Don’t Let Bad Weather Curb Your Cycling Training

Peter Glassford
by Peter Glassford
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Don’t Let Bad Weather Curb Your Cycling Training

Let’s face it, even folks in Hawaii get bad weather from time to time. Whether you’re on a tropical vacation, doing a training camp, struggling through a frigid winter or just dealing with less than ideal weather, your bike training could suffer.

To keep your fitness routine on track, there are several tactics you can start developing now before the weather conspires to keep you off the bike! Become more resilient by expanding your movement options, adding key clothing and gear to your quiver and, occasionally, embracing unplanned off days.

Clothing and Gear

Your clothing and gear greatly expand the spectrum of conditions you can ride in. If you only have a road bike and skinny tires, then you are limited to a very narrow range of weather compared with someone who can put bigger tires on their bike and has full fenders. If you only own shorts and short-sleeve jerseys, consider layering undershirts, a waterproof rain jacket, long-sleeve 1/4 zips and several sets of gloves. Thinking toward how you ride your bike in different weather conditions will help you see what gear and clothing you need.

Riding No Matter What

Many hard-core cyclists will ride in any weather. Their secret is to have the right equipment, an appropriate route in mind and embrace the weather. Not giving yourself an option except to go out on a ride — even a shorter one than planned — often gets you out the door. Usually you overthink the conditions, and your brain tries to convince you to stay inside your warm house. Commit to your ride: Put on your booties, caps, jackets, fenders — and my personal secret weapon, a neck gaiter — and head out the door.

Ride Inside

An adjunct or replacement for riding outside is an indoor cycling class, trainers or rollers. You can boost your ride time almost effortlessly if you ride to and from a spin class. The trick is to bring a spare set of clothes for ride home so you aren’t really sweaty!

Similarly, if you do have to shorten an outdoor ride, you can use your indoor trainer to warmup and/or cool down to extend the time in the saddle. This is a really nice way to get in some quality training without staring at your basement walls or freezing outside for hours.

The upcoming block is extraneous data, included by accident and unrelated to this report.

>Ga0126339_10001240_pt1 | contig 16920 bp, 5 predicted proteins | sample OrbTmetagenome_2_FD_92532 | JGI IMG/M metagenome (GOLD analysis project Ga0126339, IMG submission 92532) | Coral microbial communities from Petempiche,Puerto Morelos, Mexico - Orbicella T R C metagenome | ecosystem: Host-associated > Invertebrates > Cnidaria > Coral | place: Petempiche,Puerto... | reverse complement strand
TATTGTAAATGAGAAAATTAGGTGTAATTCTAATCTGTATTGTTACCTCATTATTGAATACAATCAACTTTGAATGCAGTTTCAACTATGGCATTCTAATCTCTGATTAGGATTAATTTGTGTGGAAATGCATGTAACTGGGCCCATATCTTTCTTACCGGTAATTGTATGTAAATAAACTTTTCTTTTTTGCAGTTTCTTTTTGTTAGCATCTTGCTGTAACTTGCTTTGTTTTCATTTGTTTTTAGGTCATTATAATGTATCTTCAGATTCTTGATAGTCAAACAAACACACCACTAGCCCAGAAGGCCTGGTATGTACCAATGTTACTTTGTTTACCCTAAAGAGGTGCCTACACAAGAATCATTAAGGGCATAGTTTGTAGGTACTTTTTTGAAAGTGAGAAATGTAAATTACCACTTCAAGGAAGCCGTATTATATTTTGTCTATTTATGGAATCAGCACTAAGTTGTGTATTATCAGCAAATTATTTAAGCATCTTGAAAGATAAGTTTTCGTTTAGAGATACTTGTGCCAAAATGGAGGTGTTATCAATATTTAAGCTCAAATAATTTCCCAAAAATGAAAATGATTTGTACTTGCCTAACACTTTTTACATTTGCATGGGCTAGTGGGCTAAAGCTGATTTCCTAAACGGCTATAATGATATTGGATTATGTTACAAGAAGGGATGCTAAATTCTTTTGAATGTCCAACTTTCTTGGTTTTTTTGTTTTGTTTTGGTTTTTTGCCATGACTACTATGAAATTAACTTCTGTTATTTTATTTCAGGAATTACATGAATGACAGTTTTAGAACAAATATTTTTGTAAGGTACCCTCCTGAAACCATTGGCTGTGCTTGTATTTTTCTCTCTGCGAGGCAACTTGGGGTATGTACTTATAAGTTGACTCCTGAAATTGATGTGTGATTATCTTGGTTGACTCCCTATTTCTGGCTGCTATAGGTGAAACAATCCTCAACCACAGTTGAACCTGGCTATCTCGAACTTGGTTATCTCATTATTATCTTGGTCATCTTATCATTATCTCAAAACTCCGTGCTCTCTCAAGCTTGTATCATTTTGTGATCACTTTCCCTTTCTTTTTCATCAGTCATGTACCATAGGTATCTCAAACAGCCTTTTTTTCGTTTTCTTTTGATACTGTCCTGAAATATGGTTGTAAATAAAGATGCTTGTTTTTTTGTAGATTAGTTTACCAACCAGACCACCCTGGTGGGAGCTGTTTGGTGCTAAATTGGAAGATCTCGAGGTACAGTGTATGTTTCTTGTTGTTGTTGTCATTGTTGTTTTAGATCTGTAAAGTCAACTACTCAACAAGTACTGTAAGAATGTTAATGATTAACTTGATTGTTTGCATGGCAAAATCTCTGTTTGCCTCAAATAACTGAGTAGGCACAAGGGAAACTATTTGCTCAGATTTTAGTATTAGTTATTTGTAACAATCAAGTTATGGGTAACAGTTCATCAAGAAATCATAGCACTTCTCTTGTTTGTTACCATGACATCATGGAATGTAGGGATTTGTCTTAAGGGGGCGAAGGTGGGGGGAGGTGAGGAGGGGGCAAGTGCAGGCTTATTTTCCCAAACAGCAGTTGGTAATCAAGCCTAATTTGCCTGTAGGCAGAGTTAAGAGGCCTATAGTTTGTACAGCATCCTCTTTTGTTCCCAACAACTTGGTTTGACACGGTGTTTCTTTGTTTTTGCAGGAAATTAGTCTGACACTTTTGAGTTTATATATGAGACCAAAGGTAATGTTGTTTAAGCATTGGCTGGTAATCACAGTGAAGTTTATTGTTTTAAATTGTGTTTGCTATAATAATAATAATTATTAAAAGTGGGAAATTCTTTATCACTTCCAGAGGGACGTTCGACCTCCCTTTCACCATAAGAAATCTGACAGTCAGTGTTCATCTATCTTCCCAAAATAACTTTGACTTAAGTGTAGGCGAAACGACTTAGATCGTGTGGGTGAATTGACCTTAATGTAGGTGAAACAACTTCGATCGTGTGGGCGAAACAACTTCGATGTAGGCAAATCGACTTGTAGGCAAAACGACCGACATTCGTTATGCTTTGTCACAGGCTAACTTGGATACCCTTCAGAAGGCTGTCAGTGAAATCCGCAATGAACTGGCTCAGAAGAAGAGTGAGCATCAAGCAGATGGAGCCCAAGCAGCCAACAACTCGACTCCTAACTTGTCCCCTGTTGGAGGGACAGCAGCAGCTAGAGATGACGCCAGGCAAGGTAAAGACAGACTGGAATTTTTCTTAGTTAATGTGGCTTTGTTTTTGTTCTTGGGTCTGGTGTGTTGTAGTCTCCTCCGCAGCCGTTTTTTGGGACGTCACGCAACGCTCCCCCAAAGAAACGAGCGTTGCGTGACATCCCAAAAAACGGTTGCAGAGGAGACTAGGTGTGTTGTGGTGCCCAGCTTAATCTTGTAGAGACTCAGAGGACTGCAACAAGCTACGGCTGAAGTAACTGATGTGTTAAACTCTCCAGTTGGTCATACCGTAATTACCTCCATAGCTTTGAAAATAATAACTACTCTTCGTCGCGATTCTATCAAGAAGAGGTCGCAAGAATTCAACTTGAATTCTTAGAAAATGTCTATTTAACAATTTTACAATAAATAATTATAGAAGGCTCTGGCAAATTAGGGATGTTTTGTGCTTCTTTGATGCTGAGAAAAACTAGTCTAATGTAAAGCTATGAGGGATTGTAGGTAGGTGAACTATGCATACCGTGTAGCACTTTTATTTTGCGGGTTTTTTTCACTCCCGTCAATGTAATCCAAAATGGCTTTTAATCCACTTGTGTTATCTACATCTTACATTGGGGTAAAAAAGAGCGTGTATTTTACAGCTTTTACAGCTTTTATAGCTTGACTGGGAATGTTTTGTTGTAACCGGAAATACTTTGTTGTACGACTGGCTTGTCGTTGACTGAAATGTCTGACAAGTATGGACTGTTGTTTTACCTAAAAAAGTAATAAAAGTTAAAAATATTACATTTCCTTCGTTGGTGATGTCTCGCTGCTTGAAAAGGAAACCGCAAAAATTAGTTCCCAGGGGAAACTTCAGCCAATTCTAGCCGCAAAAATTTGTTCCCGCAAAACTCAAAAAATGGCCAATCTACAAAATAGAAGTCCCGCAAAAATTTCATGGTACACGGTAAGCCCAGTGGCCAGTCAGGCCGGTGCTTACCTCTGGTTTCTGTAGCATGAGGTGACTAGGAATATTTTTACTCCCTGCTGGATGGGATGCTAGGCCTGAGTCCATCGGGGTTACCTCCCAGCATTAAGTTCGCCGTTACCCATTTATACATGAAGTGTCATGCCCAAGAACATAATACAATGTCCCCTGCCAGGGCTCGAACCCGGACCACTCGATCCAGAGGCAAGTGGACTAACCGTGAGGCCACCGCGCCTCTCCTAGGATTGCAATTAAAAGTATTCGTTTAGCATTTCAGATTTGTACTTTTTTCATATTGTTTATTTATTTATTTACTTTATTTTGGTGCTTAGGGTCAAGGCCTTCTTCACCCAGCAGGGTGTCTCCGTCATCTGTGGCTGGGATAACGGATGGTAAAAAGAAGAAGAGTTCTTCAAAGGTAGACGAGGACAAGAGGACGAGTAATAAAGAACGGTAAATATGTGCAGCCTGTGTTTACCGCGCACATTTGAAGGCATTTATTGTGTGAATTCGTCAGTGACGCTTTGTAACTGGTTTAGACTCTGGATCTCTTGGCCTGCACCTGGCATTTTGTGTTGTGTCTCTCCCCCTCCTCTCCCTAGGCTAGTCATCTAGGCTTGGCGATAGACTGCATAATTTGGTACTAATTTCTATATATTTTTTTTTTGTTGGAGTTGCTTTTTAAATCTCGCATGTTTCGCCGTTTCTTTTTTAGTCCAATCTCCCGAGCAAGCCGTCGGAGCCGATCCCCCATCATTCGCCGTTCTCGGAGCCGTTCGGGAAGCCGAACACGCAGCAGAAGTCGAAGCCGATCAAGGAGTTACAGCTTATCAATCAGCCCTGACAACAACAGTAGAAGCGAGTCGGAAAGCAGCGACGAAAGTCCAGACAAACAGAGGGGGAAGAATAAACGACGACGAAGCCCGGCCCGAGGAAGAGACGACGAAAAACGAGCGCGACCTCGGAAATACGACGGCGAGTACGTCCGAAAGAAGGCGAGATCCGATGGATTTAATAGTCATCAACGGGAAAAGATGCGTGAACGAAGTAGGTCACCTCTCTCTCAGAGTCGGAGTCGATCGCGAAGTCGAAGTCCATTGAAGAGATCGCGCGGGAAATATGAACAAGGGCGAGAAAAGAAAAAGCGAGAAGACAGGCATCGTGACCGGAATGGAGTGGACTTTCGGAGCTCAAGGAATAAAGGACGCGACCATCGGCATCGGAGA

Expand Your Workout Horizons

If you have many workout options, then you’ll rarely be sidelined by bad weather. My podcast, “The Consummate Athlete,” talks about becoming competent in a variety of sports to enjoy more time moving in any weather. If you are able to swim, rock climb, run and ride multiple types of bikes, there is no weather that will get you down. Add some kiteboarding, and you are set for windy days. Swimmers don’t need to worry about snow or rain, and runners can be happy in a wider range of conditions than cyclists. If one of your friends does a sport you don’t, get them to take you out and show you the basics.

Take a Day Off

If the conditions are beyond what you’re willing to train in, then take the day off. Many endurance athletes regularly operate with a fair bit of fatigue due to high volume and intensity. Taking the odd unplanned day off can actually boost your training. You might feel rejuvenated and find that the rest of the week’s workouts are high quality and easy to complete. In fact, athletes often get their personal-best power numbers or breakthroughs in skills after rest days. During those unplanned off days, you can take the time to review your goals, take care of bike maintenance and perhaps go shopping for gear you are missing to ensure future success.

Our goal as endurance athletes is to become resilient, to endure longer and work through a variety of conditions. It can be hugely performance-enhancing to embrace different conditions as a chance to change up your sport or discipline, test your gear and, if all else fails, use the forced off-bike time to recover and prepare for awesome upcoming workouts.

About the Author

Peter Glassford
Peter Glassford

Peter is a cycling coach and registered kinesiologist from Ontario, Canada. He travels frequently to work with athletes at races, camps and clinics. He also races mountain bikes for Trek Canada and pursues adventure in all types of movement. Follow @peterglassford on Twitter, or check out his online and in-person coaching at


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